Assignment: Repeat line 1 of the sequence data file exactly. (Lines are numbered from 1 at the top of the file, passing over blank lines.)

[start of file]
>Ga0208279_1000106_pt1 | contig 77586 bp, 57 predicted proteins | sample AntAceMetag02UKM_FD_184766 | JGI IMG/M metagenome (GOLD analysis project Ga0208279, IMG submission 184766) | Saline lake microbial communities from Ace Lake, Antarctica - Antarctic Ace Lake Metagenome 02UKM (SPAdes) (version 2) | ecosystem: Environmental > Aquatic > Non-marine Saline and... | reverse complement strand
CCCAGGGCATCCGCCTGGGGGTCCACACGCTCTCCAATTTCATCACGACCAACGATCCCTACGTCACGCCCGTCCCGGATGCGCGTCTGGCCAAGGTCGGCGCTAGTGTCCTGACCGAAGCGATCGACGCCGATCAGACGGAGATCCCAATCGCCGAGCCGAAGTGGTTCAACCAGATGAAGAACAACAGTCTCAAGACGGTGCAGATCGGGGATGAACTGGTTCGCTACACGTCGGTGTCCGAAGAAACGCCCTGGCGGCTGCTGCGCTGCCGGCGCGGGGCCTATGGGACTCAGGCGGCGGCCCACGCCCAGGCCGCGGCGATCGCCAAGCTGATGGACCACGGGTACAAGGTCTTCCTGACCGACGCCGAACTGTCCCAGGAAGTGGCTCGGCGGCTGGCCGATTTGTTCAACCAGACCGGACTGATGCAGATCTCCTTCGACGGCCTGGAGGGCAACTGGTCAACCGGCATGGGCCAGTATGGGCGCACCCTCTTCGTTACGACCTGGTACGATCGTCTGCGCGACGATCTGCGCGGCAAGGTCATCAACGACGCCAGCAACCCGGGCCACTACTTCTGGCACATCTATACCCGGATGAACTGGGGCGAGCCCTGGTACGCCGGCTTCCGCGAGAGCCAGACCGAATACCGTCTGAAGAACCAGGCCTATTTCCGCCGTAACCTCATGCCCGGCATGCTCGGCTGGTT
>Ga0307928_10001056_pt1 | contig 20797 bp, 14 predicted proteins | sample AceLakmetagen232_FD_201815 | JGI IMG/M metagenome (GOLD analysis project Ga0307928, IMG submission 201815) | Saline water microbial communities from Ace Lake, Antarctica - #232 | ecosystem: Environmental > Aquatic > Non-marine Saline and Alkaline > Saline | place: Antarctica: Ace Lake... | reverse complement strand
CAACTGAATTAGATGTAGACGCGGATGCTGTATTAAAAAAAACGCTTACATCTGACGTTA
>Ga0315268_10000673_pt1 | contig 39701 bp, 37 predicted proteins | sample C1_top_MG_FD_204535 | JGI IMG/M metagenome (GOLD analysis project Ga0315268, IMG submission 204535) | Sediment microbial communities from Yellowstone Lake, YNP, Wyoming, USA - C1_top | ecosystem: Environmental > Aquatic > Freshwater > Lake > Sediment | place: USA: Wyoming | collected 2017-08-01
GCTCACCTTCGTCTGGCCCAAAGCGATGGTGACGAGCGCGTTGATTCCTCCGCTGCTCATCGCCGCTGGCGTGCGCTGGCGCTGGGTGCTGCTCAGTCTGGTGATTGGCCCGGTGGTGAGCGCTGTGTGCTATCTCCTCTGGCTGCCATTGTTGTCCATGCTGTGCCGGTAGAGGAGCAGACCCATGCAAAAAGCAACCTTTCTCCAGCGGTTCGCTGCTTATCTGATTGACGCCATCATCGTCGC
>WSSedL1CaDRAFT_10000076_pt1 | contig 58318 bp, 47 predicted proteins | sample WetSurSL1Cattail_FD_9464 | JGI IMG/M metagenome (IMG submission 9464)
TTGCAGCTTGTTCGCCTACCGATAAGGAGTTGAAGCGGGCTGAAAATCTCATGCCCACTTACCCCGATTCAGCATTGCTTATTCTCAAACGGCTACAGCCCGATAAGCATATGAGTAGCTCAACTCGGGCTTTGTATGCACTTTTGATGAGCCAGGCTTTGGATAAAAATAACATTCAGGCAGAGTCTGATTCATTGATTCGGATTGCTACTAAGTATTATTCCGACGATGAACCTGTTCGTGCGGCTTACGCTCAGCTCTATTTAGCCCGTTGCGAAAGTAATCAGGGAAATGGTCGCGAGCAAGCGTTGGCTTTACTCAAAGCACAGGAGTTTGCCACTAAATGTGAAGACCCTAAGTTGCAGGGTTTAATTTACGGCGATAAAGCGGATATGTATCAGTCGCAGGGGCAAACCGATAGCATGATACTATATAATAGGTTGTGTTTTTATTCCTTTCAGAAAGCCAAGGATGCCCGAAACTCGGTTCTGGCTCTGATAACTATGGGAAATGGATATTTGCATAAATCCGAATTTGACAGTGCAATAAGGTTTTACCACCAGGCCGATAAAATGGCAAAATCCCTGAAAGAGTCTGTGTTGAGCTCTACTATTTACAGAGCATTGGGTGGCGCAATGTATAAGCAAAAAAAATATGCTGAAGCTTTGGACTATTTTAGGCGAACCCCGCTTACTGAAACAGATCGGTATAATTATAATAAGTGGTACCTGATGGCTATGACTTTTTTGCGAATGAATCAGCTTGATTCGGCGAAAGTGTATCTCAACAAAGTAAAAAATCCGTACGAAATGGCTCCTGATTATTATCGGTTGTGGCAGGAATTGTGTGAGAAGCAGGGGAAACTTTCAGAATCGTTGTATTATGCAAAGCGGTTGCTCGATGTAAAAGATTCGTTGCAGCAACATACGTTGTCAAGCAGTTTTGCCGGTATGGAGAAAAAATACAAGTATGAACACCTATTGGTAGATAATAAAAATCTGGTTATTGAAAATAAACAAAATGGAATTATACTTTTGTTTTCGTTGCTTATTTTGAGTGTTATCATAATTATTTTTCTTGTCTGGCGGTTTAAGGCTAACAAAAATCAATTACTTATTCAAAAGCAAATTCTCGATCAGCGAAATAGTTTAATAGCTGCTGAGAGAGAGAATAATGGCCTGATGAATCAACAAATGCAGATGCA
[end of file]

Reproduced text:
>Ga0208279_1000106_pt1 | contig 77586 bp, 57 predicted proteins | sample AntAceMetag02UKM_FD_184766 | JGI IMG/M metagenome (GOLD analysis project Ga0208279, IMG submission 184766) | Saline lake microbial communities from Ace Lake, Antarctica - Antarctic Ace Lake Metagenome 02UKM (SPAdes) (version 2) | ecosystem: Environmental > Aquatic > Non-marine Saline and... | reverse complement strand